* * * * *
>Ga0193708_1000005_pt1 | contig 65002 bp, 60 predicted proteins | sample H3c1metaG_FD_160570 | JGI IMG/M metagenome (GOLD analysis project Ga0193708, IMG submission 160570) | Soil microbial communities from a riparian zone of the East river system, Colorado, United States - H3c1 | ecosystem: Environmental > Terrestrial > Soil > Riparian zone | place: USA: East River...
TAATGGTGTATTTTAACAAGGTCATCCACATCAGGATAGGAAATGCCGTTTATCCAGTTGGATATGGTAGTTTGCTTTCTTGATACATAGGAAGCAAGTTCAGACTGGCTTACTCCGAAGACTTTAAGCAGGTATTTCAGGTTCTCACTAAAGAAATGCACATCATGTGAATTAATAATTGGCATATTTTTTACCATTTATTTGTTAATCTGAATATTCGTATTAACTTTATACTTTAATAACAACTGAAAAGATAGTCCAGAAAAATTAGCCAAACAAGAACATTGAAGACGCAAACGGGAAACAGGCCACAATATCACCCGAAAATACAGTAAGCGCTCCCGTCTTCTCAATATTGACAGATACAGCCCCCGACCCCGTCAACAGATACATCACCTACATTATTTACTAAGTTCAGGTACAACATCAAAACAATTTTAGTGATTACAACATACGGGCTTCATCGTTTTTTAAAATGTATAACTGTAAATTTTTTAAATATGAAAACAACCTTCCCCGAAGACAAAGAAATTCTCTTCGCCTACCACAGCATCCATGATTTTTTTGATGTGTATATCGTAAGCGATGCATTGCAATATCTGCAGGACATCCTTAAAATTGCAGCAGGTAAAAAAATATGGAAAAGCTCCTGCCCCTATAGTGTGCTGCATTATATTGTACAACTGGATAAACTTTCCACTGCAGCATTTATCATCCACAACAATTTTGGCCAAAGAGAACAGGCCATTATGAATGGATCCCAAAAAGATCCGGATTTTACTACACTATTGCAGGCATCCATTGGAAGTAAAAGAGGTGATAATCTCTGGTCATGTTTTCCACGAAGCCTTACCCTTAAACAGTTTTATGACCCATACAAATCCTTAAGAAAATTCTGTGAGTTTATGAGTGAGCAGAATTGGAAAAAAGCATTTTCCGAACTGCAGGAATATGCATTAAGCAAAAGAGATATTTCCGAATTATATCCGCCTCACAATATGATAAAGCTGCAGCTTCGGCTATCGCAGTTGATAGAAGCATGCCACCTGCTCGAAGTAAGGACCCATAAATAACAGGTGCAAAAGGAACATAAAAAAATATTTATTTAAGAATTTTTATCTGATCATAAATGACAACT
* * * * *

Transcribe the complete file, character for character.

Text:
>Ga0193708_1000005_pt1 | contig 65002 bp, 60 predicted proteins | sample H3c1metaG_FD_160570 | JGI IMG/M metagenome (GOLD analysis project Ga0193708, IMG submission 160570) | Soil microbial communities from a riparian zone of the East river system, Colorado, United States - H3c1 | ecosystem: Environmental > Terrestrial > Soil > Riparian zone | place: USA: East River...
TAATGGTGTATTTTAACAAGGTCATCCACATCAGGATAGGAAATGCCGTTTATCCAGTTGGATATGGTAGTTTGCTTTCTTGATACATAGGAAGCAAGTTCAGACTGGCTTACTCCGAAGACTTTAAGCAGGTATTTCAGGTTCTCACTAAAGAAATGCACATCATGTGAATTAATAATTGGCATATTTTTTACCATTTATTTGTTAATCTGAATATTCGTATTAACTTTATACTTTAATAACAACTGAAAAGATAGTCCAGAAAAATTAGCCAAACAAGAACATTGAAGACGCAAACGGGAAACAGGCCACAATATCACCCGAAAATACAGTAAGCGCTCCCGTCTTCTCAATATTGACAGATACAGCCCCCGACCCCGTCAACAGATACATCACCTACATTATTTACTAAGTTCAGGTACAACATCAAAACAATTTTAGTGATTACAACATACGGGCTTCATCGTTTTTTAAAATGTATAACTGTAAATTTTTTAAATATGAAAACAACCTTCCCCGAAGACAAAGAAATTCTCTTCGCCTACCACAGCATCCATGATTTTTTTGATGTGTATATCGTAAGCGATGCATTGCAATATCTGCAGGACATCCTTAAAATTGCAGCAGGTAAAAAAATATGGAAAAGCTCCTGCCCCTATAGTGTGCTGCATTATATTGTACAACTGGATAAACTTTCCACTGCAGCATTTATCATCCACAACAATTTTGGCCAAAGAGAACAGGCCATTATGAATGGATCCCAAAAAGATCCGGATTTTACTACACTATTGCAGGCATCCATTGGAAGTAAAAGAGGTGATAATCTCTGGTCATGTTTTCCACGAAGCCTTACCCTTAAACAGTTTTATGACCCATACAAATCCTTAAGAAAATTCTGTGAGTTTATGAGTGAGCAGAATTGGAAAAAAGCATTTTCCGAACTGCAGGAATATGCATTAAGCAAAAGAGATATTTCCGAATTATATCCGCCTCACAATATGATAAAGCTGCAGCTTCGGCTATCGCAGTTGATAGAAGCATGCCACCTGCTCGAAGTAAGGACCCATAAATAACAGGTGCAAAAGGAACATAAAAAAATATTTATTTAAGAATTTTTATCTGATCATAAATGACAACT